Equity markets – La Française perspective

Consolidation in early 2014, but not for the reasons we expected, says La Francaise.

In November, we discussed the possibility of fresh volatility and profit-taking in the first quarter, in the wake of the taper. This scenario has in fact, at least partially, played out…but primarily because of revived concerns on emerging markets.

In Europe, January was the opposite of December. The first three weeks were marked by an increase linked to the usual optimism at the start of the year, but also because of easing long-term interest rates in peripheral countries and economic data that were, by and large, positive. But the trend was thrown in reverse after the publication of the lowest Chinese PMI in six months (under the all-important bar of 50) thus reigniting fears of a slowdown in the world’s second-biggest economy.

In the United States, the consolidation was particularly marked (-5.2% for the Dow Jones, which failed to play its defensive role, versus -2.2% for the MSCI Europe), despite good GDP figures and manufacturing ISM; macro-economic indicators revealed a few surprises on the jobs and housing fronts which should be kept in perspective given the inclement weather.

European shares are expensive, but continue to be the most attractive.
Yes, market valuations in the developed world are at 4-year highs and trading at 2007 levels (i.e. pre-crisis)… But, the better resistance of the European market in January tends to validate our preference for European shares in the short run.

Moreover, European corporate earnings are expected to grow at a faster pace than (+12.5%) than those in the US (+9.7%) or even in emerging markets (+11.6%). And for the time being, downwards earnings revisions on both sides of the Atlantic are on par (-3% over the last three months).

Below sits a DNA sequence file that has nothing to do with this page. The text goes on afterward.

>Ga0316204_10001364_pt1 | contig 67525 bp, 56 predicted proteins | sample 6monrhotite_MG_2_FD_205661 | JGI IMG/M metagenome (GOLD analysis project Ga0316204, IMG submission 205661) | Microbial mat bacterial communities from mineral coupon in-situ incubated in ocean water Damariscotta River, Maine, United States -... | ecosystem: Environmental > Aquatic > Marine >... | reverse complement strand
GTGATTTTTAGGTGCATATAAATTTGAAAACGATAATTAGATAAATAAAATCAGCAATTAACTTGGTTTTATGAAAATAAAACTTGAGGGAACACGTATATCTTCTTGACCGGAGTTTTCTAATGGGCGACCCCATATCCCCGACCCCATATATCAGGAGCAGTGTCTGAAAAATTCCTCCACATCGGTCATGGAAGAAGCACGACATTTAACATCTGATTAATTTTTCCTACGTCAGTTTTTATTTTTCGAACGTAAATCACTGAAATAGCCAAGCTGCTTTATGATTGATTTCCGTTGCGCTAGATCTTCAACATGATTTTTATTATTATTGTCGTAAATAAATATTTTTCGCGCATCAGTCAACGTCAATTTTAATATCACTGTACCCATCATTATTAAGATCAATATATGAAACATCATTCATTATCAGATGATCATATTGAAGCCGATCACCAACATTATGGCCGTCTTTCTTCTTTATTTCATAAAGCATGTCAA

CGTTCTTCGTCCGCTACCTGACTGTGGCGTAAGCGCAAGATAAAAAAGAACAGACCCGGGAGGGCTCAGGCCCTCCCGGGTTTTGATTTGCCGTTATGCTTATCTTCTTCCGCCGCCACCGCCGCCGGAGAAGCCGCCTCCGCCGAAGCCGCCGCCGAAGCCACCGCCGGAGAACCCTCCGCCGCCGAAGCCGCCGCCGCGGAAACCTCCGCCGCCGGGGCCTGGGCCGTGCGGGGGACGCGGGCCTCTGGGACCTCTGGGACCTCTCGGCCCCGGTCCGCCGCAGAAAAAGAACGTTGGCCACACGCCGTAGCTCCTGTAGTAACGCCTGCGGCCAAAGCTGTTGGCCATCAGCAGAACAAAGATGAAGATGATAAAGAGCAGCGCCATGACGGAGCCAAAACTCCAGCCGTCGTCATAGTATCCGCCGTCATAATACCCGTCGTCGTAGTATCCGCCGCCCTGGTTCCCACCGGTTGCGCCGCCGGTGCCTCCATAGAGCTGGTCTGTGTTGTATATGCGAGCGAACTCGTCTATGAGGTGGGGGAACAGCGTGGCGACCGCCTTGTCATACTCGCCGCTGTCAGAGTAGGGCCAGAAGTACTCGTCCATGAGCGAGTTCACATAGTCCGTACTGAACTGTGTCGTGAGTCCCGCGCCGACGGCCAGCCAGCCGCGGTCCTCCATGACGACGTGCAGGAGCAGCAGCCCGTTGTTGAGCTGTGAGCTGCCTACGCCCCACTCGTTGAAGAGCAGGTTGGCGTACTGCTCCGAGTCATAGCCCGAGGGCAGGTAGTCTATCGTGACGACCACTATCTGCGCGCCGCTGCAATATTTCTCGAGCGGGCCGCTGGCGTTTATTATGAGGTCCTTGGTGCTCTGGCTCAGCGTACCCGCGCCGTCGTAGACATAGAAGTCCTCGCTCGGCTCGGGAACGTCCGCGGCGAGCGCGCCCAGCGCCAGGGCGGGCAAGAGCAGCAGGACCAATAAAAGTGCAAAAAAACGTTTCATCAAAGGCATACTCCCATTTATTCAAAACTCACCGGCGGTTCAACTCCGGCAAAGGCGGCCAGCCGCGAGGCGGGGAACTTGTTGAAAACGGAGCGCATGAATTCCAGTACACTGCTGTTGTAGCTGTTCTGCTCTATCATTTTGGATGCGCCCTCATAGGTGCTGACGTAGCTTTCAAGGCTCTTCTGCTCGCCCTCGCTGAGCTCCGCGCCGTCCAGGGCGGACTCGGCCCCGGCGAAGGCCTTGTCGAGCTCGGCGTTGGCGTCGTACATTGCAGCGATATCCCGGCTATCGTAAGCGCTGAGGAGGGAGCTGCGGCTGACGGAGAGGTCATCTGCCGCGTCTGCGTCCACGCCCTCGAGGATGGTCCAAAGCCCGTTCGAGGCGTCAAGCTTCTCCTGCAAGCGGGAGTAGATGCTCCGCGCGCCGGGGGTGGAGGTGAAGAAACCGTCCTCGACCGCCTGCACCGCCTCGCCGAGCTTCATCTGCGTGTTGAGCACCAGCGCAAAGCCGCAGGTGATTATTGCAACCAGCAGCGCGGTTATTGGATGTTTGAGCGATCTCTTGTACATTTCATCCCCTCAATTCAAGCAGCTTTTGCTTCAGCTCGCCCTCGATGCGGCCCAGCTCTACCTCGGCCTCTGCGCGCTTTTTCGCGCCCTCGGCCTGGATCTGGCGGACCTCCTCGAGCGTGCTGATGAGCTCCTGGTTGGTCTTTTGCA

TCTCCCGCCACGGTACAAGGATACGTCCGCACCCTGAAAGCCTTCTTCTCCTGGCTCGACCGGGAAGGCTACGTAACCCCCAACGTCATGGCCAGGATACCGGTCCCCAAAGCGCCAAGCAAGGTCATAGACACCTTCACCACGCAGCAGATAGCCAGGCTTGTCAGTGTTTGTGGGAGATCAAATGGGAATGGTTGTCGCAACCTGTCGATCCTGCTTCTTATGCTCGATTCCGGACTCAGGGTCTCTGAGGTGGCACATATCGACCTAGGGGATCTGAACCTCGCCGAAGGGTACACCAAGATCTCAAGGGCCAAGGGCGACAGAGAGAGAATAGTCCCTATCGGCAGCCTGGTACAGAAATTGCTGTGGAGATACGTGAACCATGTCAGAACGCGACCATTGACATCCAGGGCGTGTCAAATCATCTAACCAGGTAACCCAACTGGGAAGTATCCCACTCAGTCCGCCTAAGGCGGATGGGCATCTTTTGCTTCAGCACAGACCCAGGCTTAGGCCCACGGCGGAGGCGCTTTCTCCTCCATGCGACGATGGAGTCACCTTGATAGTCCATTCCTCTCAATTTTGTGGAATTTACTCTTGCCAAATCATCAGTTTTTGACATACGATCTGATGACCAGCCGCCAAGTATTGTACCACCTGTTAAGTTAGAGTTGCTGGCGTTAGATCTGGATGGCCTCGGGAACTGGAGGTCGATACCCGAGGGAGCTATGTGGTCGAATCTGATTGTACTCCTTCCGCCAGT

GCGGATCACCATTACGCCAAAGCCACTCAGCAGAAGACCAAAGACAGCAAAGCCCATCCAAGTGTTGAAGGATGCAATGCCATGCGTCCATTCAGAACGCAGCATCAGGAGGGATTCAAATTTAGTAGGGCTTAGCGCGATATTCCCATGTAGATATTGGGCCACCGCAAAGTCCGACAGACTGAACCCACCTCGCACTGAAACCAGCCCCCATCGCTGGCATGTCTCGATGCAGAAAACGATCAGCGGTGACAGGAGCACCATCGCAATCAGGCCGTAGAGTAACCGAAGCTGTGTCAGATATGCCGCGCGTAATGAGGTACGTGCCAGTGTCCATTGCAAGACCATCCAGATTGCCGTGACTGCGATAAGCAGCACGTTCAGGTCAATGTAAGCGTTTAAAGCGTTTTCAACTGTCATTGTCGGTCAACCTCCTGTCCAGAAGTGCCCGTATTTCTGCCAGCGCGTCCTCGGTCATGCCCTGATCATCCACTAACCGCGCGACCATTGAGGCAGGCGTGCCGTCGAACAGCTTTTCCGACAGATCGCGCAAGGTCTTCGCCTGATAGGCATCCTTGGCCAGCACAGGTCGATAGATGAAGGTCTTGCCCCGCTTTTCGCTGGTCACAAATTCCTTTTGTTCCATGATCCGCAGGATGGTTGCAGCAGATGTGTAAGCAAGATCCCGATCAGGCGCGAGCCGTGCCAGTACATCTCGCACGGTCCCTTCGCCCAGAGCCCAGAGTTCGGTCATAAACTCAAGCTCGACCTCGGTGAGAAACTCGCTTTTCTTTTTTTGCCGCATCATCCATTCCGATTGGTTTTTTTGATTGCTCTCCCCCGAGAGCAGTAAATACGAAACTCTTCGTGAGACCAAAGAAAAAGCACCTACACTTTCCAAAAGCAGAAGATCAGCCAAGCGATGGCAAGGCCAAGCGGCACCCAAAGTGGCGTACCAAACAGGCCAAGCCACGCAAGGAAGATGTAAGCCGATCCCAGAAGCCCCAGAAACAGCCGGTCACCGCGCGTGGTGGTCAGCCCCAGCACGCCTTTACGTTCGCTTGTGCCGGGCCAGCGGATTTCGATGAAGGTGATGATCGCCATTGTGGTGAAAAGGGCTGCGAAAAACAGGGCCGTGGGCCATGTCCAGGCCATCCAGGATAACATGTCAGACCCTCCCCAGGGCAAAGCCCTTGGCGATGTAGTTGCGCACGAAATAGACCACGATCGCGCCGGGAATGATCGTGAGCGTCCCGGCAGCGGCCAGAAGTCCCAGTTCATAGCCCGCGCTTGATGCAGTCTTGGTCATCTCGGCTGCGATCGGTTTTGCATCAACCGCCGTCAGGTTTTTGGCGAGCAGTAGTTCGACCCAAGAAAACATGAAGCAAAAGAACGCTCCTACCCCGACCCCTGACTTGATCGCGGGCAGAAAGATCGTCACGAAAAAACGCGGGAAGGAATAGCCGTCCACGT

Cautious attitude prevails
Volatility could continue in the near term on account of the reporting season and forthcoming renegotiations on the US debt ceiling (ceiling frozen until February 7th). A fresh market rally in 2014 will only see the light of day if earnings growth becomes a reality.

Our investment strategy
We are maintaining an overweight stance and stock-picking approach on the following sectors: automotive (recovery in European manufacturing), finance (profitability has improved, balance sheets’ have been cleaned up), technology (robust growth) and healthcare. We continue to be cautious on agri-business and household products (negative impact of Asian and Latin American currencies). Considering that EM currency depreciation could continue due to current account imbalances, we are focusing on growth models driven by domestic growth and are reducing investments in stocks that are exposed to emerging markets, particularly Latin America.

Focus of the month: European stocks’ exposure to Latin America
We count around 50 companies that have significant exposure (more than 15% of sales) to Latin America, including a number of Spanish companies in the banking, telecom, construction and retail sectors.
Read more details for other asset classes in the attached newsletter.

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